Hardware-Assisted Para-Virtualization. The hardware support is already integrated within the processor. Although this reduces customization, it increases the efficiency of the guest systems. Most Intel and AMD processors include this functionality, although you may need to activate it within the BIOS/UEFI.
Who Uses KVM For Virtualization?
Large vending companies such as Red Hat Enterprise Linux, an associated company that runs KVM, are the most prominent groups to use this feature. This is one reason we use a Kernel Based Virtual Machine (other than its features). KVM is the only hypervisor for all Red Hats virtualization products.
Besides Red Hat, companies like IBM, Canonical, and Google rely on KVM-based technology for many virtualization products. For this, KVM is the staple and main virtual machine that enables IT administrators to execute multiple OSes on the same hardware.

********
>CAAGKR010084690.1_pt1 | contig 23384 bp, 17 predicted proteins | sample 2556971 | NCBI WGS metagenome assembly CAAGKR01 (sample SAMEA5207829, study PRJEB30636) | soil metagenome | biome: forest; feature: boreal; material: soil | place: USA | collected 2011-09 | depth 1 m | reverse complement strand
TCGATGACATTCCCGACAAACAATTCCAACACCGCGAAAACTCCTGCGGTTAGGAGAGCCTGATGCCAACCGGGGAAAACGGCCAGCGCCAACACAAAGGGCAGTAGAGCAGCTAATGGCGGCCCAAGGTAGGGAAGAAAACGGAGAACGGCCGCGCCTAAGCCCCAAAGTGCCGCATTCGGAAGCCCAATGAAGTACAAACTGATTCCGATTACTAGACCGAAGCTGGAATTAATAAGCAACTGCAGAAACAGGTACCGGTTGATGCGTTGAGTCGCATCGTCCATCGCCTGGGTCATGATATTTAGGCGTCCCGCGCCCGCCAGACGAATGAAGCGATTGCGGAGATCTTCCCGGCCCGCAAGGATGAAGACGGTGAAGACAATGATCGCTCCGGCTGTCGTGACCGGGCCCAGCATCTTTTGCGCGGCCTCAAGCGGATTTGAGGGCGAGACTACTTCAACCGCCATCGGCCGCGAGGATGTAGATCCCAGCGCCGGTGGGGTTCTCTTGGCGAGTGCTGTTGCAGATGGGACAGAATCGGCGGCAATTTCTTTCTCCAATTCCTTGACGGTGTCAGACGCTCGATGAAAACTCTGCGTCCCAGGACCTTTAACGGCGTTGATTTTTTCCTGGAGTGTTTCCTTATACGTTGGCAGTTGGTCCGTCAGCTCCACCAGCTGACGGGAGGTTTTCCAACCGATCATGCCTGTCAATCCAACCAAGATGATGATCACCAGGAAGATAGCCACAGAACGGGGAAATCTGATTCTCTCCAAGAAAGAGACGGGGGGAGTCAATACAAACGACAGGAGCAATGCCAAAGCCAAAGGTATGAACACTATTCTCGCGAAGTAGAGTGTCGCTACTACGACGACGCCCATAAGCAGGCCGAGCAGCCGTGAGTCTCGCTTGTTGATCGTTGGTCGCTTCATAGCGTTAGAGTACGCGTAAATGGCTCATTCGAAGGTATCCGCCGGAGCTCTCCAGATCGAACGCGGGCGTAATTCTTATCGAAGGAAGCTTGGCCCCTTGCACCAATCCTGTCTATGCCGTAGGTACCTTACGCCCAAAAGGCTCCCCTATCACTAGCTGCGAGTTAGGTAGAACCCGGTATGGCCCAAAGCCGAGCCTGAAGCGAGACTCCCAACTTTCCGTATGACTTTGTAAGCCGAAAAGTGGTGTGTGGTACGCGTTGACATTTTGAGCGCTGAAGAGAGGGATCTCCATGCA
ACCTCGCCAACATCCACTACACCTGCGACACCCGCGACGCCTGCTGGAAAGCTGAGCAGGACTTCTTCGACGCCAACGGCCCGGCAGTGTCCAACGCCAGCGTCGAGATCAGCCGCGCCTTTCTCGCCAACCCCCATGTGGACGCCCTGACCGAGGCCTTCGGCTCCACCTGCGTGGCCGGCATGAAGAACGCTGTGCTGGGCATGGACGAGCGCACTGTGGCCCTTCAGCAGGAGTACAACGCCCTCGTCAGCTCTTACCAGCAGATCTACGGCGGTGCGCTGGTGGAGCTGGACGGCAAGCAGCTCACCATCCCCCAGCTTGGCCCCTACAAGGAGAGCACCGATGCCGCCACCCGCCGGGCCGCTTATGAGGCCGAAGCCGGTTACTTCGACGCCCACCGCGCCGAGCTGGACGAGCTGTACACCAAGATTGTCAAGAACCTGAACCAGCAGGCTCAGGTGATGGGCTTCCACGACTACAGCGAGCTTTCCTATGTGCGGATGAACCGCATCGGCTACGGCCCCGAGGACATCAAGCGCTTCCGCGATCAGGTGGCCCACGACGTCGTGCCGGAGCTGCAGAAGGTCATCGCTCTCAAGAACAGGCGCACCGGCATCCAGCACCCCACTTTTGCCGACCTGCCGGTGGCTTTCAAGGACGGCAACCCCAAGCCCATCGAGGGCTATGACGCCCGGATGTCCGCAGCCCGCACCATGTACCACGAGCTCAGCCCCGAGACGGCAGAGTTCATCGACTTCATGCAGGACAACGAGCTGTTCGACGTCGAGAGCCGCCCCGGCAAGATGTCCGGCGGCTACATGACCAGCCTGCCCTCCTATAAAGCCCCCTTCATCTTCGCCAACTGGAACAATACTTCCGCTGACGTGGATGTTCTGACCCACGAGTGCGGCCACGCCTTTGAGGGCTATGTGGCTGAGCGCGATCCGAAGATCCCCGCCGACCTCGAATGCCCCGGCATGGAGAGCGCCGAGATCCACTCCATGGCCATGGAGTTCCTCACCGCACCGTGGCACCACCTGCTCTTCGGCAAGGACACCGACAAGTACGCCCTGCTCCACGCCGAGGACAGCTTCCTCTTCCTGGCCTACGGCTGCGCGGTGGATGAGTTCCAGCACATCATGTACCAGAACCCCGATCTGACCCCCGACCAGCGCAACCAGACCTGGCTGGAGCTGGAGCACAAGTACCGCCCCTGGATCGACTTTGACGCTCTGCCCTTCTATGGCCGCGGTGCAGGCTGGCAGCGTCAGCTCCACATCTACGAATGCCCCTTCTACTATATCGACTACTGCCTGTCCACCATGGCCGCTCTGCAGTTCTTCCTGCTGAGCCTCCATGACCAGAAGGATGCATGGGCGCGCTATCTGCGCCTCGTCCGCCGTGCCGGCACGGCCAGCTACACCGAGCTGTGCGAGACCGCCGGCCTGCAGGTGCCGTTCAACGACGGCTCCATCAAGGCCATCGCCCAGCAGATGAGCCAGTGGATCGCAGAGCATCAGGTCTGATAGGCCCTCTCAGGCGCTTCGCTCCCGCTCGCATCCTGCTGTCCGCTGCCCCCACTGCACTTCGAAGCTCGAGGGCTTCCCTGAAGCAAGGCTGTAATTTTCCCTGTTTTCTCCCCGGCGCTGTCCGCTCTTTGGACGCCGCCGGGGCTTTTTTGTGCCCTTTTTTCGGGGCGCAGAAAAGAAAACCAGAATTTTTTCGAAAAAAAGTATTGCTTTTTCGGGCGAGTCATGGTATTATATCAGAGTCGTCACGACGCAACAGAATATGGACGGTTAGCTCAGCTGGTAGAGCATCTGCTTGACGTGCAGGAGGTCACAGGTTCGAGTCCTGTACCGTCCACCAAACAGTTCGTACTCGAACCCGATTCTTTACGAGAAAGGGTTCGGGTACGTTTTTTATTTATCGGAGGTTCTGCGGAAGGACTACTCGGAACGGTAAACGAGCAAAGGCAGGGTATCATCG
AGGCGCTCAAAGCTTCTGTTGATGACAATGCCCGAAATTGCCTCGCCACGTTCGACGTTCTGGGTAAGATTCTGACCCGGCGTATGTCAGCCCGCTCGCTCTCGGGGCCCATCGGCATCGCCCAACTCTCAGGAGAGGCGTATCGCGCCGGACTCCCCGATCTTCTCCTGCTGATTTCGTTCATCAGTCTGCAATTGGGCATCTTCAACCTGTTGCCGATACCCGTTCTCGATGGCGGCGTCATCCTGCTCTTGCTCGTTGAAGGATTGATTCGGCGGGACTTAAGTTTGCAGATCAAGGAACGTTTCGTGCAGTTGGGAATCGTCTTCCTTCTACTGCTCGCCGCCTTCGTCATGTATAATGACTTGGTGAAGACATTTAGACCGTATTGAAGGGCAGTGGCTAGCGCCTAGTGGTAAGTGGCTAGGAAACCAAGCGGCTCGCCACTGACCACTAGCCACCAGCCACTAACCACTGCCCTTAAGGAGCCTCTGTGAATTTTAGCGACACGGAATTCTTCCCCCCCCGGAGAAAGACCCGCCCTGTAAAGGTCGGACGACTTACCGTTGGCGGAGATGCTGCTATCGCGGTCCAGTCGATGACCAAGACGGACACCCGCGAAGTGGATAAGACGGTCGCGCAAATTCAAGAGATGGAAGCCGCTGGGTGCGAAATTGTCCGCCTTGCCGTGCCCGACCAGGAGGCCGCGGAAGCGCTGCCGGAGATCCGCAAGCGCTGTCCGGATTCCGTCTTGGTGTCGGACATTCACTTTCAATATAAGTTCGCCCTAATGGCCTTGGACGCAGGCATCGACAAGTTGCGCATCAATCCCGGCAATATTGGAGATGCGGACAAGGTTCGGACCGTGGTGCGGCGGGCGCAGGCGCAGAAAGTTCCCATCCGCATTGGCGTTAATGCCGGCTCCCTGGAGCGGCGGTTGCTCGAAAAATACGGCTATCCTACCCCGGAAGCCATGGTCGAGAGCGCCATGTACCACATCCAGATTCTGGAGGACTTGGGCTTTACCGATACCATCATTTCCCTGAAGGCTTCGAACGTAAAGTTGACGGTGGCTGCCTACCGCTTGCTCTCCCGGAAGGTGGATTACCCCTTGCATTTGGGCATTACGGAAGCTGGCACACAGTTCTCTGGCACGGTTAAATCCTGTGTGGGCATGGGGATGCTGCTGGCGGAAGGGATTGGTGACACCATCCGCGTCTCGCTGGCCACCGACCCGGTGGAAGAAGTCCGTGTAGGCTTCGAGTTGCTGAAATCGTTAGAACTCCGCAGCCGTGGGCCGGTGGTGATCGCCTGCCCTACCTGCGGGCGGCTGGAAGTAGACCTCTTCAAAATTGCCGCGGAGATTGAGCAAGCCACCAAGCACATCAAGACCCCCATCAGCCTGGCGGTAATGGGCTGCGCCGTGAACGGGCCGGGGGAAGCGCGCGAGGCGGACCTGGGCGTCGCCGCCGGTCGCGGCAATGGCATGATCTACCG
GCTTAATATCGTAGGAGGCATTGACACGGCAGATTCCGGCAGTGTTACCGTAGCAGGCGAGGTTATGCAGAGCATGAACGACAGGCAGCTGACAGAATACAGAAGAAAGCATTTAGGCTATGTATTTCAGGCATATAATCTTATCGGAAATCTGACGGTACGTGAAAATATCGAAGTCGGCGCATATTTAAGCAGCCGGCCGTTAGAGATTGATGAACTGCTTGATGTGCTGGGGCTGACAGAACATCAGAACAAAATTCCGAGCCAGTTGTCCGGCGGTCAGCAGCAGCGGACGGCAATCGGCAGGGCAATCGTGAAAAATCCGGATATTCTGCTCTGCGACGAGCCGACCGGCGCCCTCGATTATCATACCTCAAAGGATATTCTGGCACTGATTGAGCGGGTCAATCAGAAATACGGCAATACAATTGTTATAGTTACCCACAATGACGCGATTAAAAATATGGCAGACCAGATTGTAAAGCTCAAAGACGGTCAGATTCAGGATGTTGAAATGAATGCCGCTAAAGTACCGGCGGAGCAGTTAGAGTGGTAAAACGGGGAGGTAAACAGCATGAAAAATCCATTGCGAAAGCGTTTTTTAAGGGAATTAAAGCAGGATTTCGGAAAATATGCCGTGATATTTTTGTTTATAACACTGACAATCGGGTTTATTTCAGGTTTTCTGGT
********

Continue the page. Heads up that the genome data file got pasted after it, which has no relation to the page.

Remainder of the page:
What is Type 1 vs. Type 2 Hypervisor?
The hypervisor is a management or translation layer between natural and virtual hardware resources. Depending on the type of virtualization solution, it is necessary to translate all requirements of the natural hardware.
The two types of hypervisors are:
Type-1 (Bare Metal Hypervisor): Type-1 runs directly on the hardware without being included in an operating system.
Type-2 (Hosted Hypervisor): This type is embedded into the operating system, where it is enabled.
Remember, Linux KVM is a type-1 hypervisor and uses hardware-Assisted Para-Virtualization, although uniquely integrated into the kernel module.
Features of Using KVM Hypervisor and Why We Use It
Using the KVM Hypervisor with Linux can involve many features, including security and high performance within the virtualization infrastructure. Let's examine the characteristics and why they are better than traditional virtualization solutions.
With the inherited performance of Linux, KVM performs scaling to match the demand load of the guest operating systems and requests as they are increased. As a result, KVM is the basis of many enterprise virtualization setups, allowing the highest demanding applications workloads to be virtualized.
Since KVM is a type-1 Hypervisor, it outperforms most traditional virtualization technologies, typically a type-2 Hypervisor. This ensures near-metal performance, allowing KVM's hypervisor VM's boot fast and achieve desired performance results.